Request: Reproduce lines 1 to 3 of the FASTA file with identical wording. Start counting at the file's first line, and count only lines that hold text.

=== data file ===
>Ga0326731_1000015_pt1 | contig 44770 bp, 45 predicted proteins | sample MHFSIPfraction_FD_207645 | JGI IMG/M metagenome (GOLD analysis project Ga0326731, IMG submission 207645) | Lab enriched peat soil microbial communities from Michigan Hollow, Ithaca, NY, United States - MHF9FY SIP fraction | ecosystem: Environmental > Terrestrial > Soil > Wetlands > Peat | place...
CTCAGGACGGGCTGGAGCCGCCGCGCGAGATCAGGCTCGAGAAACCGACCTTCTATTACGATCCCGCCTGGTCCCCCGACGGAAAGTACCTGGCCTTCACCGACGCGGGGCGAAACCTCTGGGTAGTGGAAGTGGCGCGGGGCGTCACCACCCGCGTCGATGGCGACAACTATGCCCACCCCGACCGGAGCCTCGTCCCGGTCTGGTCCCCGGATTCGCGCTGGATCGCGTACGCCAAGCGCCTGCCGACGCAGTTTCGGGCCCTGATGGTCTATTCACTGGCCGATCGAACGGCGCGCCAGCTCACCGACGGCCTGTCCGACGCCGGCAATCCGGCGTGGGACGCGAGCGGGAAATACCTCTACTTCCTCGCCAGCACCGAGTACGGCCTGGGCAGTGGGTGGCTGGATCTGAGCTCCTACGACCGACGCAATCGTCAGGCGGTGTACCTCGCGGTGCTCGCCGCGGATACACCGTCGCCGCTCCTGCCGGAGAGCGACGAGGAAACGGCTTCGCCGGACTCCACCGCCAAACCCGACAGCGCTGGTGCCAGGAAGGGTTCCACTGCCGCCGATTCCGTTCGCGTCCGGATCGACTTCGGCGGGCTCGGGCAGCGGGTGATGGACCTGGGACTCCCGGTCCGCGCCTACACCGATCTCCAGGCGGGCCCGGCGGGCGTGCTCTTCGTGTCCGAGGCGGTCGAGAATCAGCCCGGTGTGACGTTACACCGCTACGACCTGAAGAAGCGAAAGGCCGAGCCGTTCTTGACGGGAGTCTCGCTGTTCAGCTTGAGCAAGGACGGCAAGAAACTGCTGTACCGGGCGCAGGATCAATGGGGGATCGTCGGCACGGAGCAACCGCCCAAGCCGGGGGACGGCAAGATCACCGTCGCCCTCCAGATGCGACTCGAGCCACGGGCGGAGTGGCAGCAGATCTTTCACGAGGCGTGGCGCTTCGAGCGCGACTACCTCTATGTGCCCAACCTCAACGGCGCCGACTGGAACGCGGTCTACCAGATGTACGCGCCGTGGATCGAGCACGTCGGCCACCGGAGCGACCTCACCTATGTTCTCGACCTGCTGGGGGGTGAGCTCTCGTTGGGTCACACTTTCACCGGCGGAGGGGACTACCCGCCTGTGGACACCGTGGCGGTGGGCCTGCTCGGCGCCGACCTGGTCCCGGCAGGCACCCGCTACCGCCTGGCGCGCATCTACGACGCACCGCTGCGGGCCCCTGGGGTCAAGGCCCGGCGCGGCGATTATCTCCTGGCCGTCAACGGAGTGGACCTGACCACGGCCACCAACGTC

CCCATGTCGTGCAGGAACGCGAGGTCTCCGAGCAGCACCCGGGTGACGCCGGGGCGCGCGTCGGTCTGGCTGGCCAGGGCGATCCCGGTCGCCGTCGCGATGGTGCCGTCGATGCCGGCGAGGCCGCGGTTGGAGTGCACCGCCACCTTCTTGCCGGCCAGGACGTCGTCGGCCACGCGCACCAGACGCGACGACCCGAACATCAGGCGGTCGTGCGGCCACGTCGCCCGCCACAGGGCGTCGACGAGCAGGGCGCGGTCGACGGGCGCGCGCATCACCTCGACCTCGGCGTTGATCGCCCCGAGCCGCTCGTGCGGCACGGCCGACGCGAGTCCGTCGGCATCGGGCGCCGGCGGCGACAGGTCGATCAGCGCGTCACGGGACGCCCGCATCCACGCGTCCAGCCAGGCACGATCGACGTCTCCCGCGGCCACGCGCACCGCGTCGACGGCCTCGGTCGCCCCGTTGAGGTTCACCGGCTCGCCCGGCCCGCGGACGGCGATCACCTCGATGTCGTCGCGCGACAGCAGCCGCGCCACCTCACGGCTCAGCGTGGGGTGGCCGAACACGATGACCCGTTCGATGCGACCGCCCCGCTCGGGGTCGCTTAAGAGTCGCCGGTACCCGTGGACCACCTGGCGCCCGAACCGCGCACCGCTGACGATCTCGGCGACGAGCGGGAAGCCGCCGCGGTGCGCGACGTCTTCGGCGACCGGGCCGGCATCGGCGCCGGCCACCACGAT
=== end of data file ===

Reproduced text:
>Ga0326731_1000015_pt1 | contig 44770 bp, 45 predicted proteins | sample MHFSIPfraction_FD_207645 | JGI IMG/M metagenome (GOLD analysis project Ga0326731, IMG submission 207645) | Lab enriched peat soil microbial communities from Michigan Hollow, Ithaca, NY, United States - MHF9FY SIP fraction | ecosystem: Environmental > Terrestrial > Soil > Wetlands > Peat | place...
CTCAGGACGGGCTGGAGCCGCCGCGCGAGATCAGGCTCGAGAAACCGACCTTCTATTACGATCCCGCCTGGTCCCCCGACGGAAAGTACCTGGCCTTCACCGACGCGGGGCGAAACCTCTGGGTAGTGGAAGTGGCGCGGGGCGTCACCACCCGCGTCGATGGCGACAACTATGCCCACCCCGACCGGAGCCTCGTCCCGGTCTGGTCCCCGGATTCGCGCTGGATCGCGTACGCCAAGCGCCTGCCGACGCAGTTTCGGGCCCTGATGGTCTATTCACTGGCCGATCGAACGGCGCGCCAGCTCACCGACGGCCTGTCCGACGCCGGCAATCCGGCGTGGGACGCGAGCGGGAAATACCTCTACTTCCTCGCCAGCACCGAGTACGGCCTGGGCAGTGGGTGGCTGGATCTGAGCTCCTACGACCGACGCAATCGTCAGGCGGTGTACCTCGCGGTGCTCGCCGCGGATACACCGTCGCCGCTCCTGCCGGAGAGCGACGAGGAAACGGCTTCGCCGGACTCCACCGCCAAACCCGACAGCGCTGGTGCCAGGAAGGGTTCCACTGCCGCCGATTCCGTTCGCGTCCGGATCGACTTCGGCGGGCTCGGGCAGCGGGTGATGGACCTGGGACTCCCGGTCCGCGCCTACACCGATCTCCAGGCGGGCCCGGCGGGCGTGCTCTTCGTGTCCGAGGCGGTCGAGAATCAGCCCGGTGTGACGTTACACCGCTACGACCTGAAGAAGCGAAAGGCCGAGCCGTTCTTGACGGGAGTCTCGCTGTTCAGCTTGAGCAAGGACGGCAAGAAACTGCTGTACCGGGCGCAGGATCAATGGGGGATCGTCGGCACGGAGCAACCGCCCAAGCCGGGGGACGGCAAGATCACCGTCGCCCTCCAGATGCGACTCGAGCCACGGGCGGAGTGGCAGCAGATCTTTCACGAGGCGTGGCGCTTCGAGCGCGACTACCTCTATGTGCCCAACCTCAACGGCGCCGACTGGAACGCGGTCTACCAGATGTACGCGCCGTGGATCGAGCACGTCGGCCACCGGAGCGACCTCACCTATGTTCTCGACCTGCTGGGGGGTGAGCTCTCGTTGGGTCACACTTTCACCGGCGGAGGGGACTACCCGCCTGTGGACACCGTGGCGGTGGGCCTGCTCGGCGCCGACCTGGTCCCGGCAGGCACCCGCTACCGCCTGGCGCGCATCTACGACGCACCGCTGCGGGCCCCTGGGGTCAAGGCCCGGCGCGGCGATTATCTCCTGGCCGTCAACGGAGTGGACCTGACCACGGCCACCAACGTC

CCCATGTCGTGCAGGAACGCGAGGTCTCCGAGCAGCACCCGGGTGACGCCGGGGCGCGCGTCGGTCTGGCTGGCCAGGGCGATCCCGGTCGCCGTCGCGATGGTGCCGTCGATGCCGGCGAGGCCGCGGTTGGAGTGCACCGCCACCTTCTTGCCGGCCAGGACGTCGTCGGCCACGCGCACCAGACGCGACGACCCGAACATCAGGCGGTCGTGCGGCCACGTCGCCCGCCACAGGGCGTCGACGAGCAGGGCGCGGTCGACGGGCGCGCGCATCACCTCGACCTCGGCGTTGATCGCCCCGAGCCGCTCGTGCGGCACGGCCGACGCGAGTCCGTCGGCATCGGGCGCCGGCGGCGACAGGTCGATCAGCGCGTCACGGGACGCCCGCATCCACGCGTCCAGCCAGGCACGATCGACGTCTCCCGCGGCCACGCGCACCGCGTCGACGGCCTCGGTCGCCCCGTTGAGGTTCACCGGCTCGCCCGGCCCGCGGACGGCGATCACCTCGATGTCGTCGCGCGACAGCAGCCGCGCCACCTCACGGCTCAGCGTGGGGTGGCCGAACACGATGACCCGTTCGATGCGACCGCCCCGCTCGGGGTCGCTTAAGAGTCGCCGGTACCCGTGGACCACCTGGCGCCCGAACCGCGCACCGCTGACGATCTCGGCGACGAGCGGGAAGCCGCCGCGGTGCGCGACGTCTTCGGCGACCGGGCCGGCATCGGCGCCGGCCACCACGAT